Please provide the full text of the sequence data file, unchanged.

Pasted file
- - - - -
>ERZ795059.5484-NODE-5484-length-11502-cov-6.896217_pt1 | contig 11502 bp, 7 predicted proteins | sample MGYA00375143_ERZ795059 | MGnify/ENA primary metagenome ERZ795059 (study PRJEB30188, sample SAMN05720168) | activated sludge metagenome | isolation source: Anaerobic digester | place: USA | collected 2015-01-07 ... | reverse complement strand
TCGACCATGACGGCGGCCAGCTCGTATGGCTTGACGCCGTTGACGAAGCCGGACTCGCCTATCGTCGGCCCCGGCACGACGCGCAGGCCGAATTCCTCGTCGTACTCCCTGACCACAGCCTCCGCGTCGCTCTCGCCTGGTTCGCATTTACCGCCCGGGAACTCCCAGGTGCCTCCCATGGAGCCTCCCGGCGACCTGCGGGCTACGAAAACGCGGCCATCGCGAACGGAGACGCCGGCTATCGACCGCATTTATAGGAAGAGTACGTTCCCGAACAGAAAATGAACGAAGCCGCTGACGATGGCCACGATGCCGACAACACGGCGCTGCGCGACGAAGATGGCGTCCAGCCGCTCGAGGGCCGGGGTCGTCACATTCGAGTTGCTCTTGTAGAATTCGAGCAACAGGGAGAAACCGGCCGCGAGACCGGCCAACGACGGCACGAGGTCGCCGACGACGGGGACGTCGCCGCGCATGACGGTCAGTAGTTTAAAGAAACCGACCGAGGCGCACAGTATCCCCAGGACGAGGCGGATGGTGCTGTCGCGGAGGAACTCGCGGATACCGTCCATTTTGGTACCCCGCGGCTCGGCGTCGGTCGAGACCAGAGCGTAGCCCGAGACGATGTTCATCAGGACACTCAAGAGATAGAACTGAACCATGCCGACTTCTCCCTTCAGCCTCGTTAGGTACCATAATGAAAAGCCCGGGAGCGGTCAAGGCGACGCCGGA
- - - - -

>ERZ795059.5484-NODE-5484-length-11502-cov-6.896217_pt1 | contig 11502 bp, 7 predicted proteins | sample MGYA00375143_ERZ795059 | MGnify/ENA primary metagenome ERZ795059 (study PRJEB30188, sample SAMN05720168) | activated sludge metagenome | isolation source: Anaerobic digester | place: USA | collected 2015-01-07 ... | reverse complement strand
TCGACCATGACGGCGGCCAGCTCGTATGGCTTGACGCCGTTGACGAAGCCGGACTCGCCTATCGTCGGCCCCGGCACGACGCGCAGGCCGAATTCCTCGTCGTACTCCCTGACCACAGCCTCCGCGTCGCTCTCGCCTGGTTCGCATTTACCGCCCGGGAACTCCCAGGTGCCTCCCATGGAGCCTCCCGGCGACCTGCGGGCTACGAAAACGCGGCCATCGCGAACGGAGACGCCGGCTATCGACCGCATTTATAGGAAGAGTACGTTCCCGAACAGAAAATGAACGAAGCCGCTGACGATGGCCACGATGCCGACAACACGGCGCTGCGCGACGAAGATGGCGTCCAGCCGCTCGAGGGCCGGGGTCGTCACATTCGAGTTGCTCTTGTAGAATTCGAGCAACAGGGAGAAACCGGCCGCGAGACCGGCCAACGACGGCACGAGGTCGCCGACGACGGGGACGTCGCCGCGCATGACGGTCAGTAGTTTAAAGAAACCGACCGAGGCGCACAGTATCCCCAGGACGAGGCGGATGGTGCTGTCGCGGAGGAACTCGCGGATACCGTCCATTTTGGTACCCCGCGGCTCGGCGTCGGTCGAGACCAGAGCGTAGCCCGAGACGATGTTCATCAGGACACTCAAGAGATAGAACTGAACCATGCCGACTTCTCCCTTCAGCCTCGTTAGGTACCATAATGAAAAGCCCGGGAGCGGTCAAGGCGACGCCGGA